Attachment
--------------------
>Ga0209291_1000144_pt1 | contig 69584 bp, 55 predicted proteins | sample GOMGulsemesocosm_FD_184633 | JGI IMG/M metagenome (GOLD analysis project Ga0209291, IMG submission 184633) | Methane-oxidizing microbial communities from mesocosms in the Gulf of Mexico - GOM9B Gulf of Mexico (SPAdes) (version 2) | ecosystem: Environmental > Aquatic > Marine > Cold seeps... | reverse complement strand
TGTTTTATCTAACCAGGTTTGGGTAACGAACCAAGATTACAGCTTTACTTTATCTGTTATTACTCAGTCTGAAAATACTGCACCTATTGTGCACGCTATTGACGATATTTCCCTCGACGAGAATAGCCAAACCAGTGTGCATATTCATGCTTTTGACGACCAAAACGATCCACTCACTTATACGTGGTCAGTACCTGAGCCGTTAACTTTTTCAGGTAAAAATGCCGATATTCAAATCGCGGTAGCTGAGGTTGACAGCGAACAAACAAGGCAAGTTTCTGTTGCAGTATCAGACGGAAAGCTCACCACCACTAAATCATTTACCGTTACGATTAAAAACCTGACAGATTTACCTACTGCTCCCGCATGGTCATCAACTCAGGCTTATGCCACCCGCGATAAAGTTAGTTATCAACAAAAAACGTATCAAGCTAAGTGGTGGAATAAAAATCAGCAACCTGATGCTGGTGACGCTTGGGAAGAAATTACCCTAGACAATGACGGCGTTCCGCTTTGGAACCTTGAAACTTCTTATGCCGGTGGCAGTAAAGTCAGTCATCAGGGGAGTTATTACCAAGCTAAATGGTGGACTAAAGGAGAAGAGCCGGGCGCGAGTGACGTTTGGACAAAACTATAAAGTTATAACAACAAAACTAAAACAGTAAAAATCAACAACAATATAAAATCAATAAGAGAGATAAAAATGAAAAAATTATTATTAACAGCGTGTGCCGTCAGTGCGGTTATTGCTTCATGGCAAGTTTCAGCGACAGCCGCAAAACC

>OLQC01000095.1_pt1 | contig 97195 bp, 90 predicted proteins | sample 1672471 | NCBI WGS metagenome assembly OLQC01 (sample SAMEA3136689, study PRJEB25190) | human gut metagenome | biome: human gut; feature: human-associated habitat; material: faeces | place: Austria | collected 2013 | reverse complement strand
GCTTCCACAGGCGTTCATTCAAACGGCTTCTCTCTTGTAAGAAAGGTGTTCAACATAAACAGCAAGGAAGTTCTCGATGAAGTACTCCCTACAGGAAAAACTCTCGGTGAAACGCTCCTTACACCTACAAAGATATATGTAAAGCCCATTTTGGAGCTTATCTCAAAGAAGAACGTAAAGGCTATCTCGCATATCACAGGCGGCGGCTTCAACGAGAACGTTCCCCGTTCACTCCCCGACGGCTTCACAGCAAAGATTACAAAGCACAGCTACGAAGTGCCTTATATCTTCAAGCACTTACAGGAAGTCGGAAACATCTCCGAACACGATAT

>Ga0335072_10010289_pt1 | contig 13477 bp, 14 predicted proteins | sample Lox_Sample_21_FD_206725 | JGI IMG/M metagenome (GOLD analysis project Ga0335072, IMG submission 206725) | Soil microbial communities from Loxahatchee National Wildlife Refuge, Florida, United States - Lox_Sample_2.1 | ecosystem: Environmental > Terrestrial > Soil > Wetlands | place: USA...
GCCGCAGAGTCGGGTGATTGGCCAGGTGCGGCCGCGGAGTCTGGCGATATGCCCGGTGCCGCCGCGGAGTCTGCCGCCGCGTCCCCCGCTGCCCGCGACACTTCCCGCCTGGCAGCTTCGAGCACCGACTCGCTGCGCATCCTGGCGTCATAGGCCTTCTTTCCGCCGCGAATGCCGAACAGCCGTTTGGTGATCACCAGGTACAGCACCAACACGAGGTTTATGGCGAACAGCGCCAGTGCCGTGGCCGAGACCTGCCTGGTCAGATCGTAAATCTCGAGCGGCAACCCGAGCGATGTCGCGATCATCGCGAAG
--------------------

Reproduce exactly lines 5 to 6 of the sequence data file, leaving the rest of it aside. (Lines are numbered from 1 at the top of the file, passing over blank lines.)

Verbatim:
>Ga0335072_10010289_pt1 | contig 13477 bp, 14 predicted proteins | sample Lox_Sample_21_FD_206725 | JGI IMG/M metagenome (GOLD analysis project Ga0335072, IMG submission 206725) | Soil microbial communities from Loxahatchee National Wildlife Refuge, Florida, United States - Lox_Sample_2.1 | ecosystem: Environmental > Terrestrial > Soil > Wetlands | place: USA...
GCCGCAGAGTCGGGTGATTGGCCAGGTGCGGCCGCGGAGTCTGGCGATATGCCCGGTGCCGCCGCGGAGTCTGCCGCCGCGTCCCCCGCTGCCCGCGACACTTCCCGCCTGGCAGCTTCGAGCACCGACTCGCTGCGCATCCTGGCGTCATAGGCCTTCTTTCCGCCGCGAATGCCGAACAGCCGTTTGGTGATCACCAGGTACAGCACCAACACGAGGTTTATGGCGAACAGCGCCAGTGCCGTGGCCGAGACCTGCCTGGTCAGATCGTAAATCTCGAGCGGCAACCCGAGCGATGTCGCGATCATCGCGAAG